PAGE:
copper price

According to the International Copper Study Group, the global copper market was in deficit by approximately 385,000 tons through the first 11 months of 2019.

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The LME three-month copper price built some upward momentum in late 2019 and the first two weeks of 2020, rising to just over $6,300/mt as of mid-January.

Since then, however, LME copper has fallen 9.5% — down to $5,727/mt — amid growing fears regarding the coronavirus outbreak in China and reports of a growing number of cases around the world, including in South Korea, Italy and Iran.

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The Copper Monthly Metals Index (MMI) dropped six points this month to 70, a new long-term low, although close in value to October 2019’s reading of 71.

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LME copper prices rallied as January progressed then dropped precipitously later in the month due to demand uncertainty stemming from the coronavirus outbreak in China.

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Before we head into the weekend, let’s take a look at the week that was and some of the metals storylines here on MetalMiner, including coverage of: copper prices and the coronavirus’ impact; European steel consumption; Jingye’s British Steel takeover bid; U.S. steel production; automotive sales and more.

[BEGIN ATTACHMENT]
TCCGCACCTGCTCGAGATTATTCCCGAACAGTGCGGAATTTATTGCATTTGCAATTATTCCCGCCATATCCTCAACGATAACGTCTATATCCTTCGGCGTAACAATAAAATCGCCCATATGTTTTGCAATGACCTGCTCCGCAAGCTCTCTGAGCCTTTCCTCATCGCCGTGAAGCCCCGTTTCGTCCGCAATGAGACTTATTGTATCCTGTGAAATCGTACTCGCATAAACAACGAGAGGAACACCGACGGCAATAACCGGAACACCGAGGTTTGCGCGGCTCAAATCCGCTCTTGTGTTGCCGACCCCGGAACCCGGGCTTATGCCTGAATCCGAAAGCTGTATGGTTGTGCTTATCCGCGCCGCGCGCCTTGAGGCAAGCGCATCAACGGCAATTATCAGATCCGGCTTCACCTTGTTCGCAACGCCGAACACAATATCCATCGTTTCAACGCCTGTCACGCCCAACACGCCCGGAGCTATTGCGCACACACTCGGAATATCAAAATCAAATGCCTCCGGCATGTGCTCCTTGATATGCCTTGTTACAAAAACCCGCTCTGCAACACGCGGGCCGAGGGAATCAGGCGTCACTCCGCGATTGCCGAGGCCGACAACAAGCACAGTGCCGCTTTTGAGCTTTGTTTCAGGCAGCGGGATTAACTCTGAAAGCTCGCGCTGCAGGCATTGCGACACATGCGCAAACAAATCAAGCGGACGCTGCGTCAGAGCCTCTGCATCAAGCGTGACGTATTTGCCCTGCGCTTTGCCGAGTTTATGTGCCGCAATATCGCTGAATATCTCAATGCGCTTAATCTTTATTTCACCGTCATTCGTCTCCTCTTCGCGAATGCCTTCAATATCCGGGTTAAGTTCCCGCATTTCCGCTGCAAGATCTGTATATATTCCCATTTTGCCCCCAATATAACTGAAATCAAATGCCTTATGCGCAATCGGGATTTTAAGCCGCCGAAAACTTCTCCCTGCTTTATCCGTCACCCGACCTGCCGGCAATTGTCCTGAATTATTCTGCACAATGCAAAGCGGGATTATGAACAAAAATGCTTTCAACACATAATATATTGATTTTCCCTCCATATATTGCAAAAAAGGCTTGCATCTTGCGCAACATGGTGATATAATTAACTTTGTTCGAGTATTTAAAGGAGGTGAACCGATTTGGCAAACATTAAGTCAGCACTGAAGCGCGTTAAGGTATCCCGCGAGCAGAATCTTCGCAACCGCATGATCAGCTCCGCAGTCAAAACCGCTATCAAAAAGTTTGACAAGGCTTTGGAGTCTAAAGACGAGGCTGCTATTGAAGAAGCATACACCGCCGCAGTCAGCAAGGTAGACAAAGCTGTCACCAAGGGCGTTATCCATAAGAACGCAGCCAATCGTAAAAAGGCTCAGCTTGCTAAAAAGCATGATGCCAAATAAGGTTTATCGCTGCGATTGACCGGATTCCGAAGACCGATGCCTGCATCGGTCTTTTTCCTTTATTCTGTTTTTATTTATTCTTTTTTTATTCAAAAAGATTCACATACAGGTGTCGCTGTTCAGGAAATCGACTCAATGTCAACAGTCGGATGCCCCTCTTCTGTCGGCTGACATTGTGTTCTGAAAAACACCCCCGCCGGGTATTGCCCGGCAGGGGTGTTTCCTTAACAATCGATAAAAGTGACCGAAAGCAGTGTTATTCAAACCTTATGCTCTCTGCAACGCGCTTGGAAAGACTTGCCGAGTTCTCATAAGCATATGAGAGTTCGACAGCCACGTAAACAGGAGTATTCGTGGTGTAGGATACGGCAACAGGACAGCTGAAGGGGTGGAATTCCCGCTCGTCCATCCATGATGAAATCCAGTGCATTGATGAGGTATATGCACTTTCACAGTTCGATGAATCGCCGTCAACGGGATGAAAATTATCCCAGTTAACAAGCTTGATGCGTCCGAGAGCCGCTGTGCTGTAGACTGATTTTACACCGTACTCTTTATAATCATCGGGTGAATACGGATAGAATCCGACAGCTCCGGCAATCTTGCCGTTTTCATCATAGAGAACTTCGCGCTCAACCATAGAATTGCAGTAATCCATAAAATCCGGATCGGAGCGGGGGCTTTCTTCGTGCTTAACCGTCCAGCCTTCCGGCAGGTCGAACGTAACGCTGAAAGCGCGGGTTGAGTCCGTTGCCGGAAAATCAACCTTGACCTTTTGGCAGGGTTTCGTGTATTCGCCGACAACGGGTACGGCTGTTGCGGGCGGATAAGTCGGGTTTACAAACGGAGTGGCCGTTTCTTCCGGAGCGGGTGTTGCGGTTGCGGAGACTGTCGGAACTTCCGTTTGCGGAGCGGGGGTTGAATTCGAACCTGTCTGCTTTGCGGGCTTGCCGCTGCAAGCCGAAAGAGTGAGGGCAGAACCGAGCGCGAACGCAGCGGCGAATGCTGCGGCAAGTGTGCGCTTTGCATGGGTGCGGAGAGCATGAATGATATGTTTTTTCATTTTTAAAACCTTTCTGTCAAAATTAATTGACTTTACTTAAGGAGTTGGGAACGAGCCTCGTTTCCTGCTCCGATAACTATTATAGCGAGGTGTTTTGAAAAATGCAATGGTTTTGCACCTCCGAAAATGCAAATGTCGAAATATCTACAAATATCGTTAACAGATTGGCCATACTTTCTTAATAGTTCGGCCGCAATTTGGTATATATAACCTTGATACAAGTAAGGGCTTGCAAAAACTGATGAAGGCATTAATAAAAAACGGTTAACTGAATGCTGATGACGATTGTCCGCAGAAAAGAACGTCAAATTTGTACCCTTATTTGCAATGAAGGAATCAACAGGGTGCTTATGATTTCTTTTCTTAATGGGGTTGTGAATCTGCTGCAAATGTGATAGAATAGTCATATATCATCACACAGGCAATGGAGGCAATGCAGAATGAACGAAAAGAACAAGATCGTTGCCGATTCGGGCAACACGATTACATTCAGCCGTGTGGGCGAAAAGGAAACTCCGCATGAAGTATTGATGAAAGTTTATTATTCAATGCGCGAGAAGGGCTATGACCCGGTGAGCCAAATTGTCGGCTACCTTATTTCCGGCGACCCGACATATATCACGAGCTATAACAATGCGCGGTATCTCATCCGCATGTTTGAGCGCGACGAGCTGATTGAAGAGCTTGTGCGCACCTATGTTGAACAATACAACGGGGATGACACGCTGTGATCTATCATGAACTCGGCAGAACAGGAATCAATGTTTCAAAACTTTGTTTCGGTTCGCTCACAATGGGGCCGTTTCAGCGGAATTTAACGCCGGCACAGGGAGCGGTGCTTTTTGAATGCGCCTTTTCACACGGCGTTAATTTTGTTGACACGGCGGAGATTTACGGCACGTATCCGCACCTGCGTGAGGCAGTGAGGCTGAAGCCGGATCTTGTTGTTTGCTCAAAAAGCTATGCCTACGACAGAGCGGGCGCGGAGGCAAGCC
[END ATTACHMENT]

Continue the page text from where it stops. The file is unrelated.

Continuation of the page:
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This morning in metals news, China will slash tariffs it had imposed on a number of U.S. imports, copper’s slide continues and stainless steel manufacturer Outokumpu reported a stainless steel deliveries last year.

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As my colleague, Fouad Egbaria reported earlier this week, copper prices have been on a slide.

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Reuters also reported this week that copper on the LME traded down 0.1% at $5,634 a ton in official rings today as sentiment slides for a quick recovery in top copper consumer China.

Copper is widely seen as a gauge of economic health, particularly in China, because of the dominant position it holds as both producer and consumer. Prices had dropped as low as $5,565.50, its weakest since early September and down 12% since Jan. 16, the article reports.

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This morning in metals news, BHP released its half-year production results, the GFG Alliance unveiled a new aluminum group and copper prices have been on the rise early this year.

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BHP’s copper production rises 7%

Miner BHP released its production results for the half year ending Dec. 31, 2019, showing its copper production ticked up 7% on a year-over-year basis.

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The Copper Monthly Metals Index (MMI) increased by three points this month to 76, the highest value seen since hitting 78 in May. Individual price increases in the Copper MMI basket fell in the range of roughly 1-6%.

LME copper prices managed to regain the $6,200 level but proceeded to move sideways from there due to a lack of further indications regarding a pickup in demand.

Source: MetalMiner analysis of London Metal Exchange (LME) and FastMarkets

From a longer-term perspective, copper prices do not appear particularly strong, but they have not dropped all the way back to 2016 price levels — indicating some level of supply dynamics is still at work and supporting prices.

Source: MetalMiner analysis of FastMarkets